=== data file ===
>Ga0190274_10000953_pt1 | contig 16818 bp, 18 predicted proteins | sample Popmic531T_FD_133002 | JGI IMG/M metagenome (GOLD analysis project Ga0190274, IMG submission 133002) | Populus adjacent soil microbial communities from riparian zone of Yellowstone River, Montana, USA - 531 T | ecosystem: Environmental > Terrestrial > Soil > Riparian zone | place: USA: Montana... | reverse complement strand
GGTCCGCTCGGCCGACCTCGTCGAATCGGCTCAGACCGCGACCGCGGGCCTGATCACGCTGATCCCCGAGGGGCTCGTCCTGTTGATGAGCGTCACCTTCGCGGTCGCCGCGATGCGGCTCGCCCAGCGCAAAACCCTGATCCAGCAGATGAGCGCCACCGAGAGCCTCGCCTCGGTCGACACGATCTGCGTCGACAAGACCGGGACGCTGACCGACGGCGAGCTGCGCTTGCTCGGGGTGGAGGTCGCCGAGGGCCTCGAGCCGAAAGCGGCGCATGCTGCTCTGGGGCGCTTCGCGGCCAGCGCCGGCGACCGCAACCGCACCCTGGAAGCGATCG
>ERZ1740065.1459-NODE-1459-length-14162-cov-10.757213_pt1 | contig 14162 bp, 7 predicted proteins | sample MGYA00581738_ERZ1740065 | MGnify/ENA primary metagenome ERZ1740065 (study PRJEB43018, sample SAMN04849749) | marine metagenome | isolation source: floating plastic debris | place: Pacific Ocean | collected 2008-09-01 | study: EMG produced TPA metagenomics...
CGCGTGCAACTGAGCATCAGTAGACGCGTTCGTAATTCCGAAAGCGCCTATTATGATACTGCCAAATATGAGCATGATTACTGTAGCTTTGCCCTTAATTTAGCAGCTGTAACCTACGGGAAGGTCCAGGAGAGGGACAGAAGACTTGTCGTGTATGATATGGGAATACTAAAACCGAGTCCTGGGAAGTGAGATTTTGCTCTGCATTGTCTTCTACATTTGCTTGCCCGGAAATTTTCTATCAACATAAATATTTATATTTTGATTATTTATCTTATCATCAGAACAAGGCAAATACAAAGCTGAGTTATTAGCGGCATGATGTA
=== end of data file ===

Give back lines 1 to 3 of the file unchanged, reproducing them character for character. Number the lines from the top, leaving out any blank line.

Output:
>Ga0190274_10000953_pt1 | contig 16818 bp, 18 predicted proteins | sample Popmic531T_FD_133002 | JGI IMG/M metagenome (GOLD analysis project Ga0190274, IMG submission 133002) | Populus adjacent soil microbial communities from riparian zone of Yellowstone River, Montana, USA - 531 T | ecosystem: Environmental > Terrestrial > Soil > Riparian zone | place: USA: Montana... | reverse complement strand
GGTCCGCTCGGCCGACCTCGTCGAATCGGCTCAGACCGCGACCGCGGGCCTGATCACGCTGATCCCCGAGGGGCTCGTCCTGTTGATGAGCGTCACCTTCGCGGTCGCCGCGATGCGGCTCGCCCAGCGCAAAACCCTGATCCAGCAGATGAGCGCCACCGAGAGCCTCGCCTCGGTCGACACGATCTGCGTCGACAAGACCGGGACGCTGACCGACGGCGAGCTGCGCTTGCTCGGGGTGGAGGTCGCCGAGGGCCTCGAGCCGAAAGCGGCGCATGCTGCTCTGGGGCGCTTCGCGGCCAGCGCCGGCGACCGCAACCGCACCCTGGAAGCGATCG
>ERZ1740065.1459-NODE-1459-length-14162-cov-10.757213_pt1 | contig 14162 bp, 7 predicted proteins | sample MGYA00581738_ERZ1740065 | MGnify/ENA primary metagenome ERZ1740065 (study PRJEB43018, sample SAMN04849749) | marine metagenome | isolation source: floating plastic debris | place: Pacific Ocean | collected 2008-09-01 | study: EMG produced TPA metagenomics...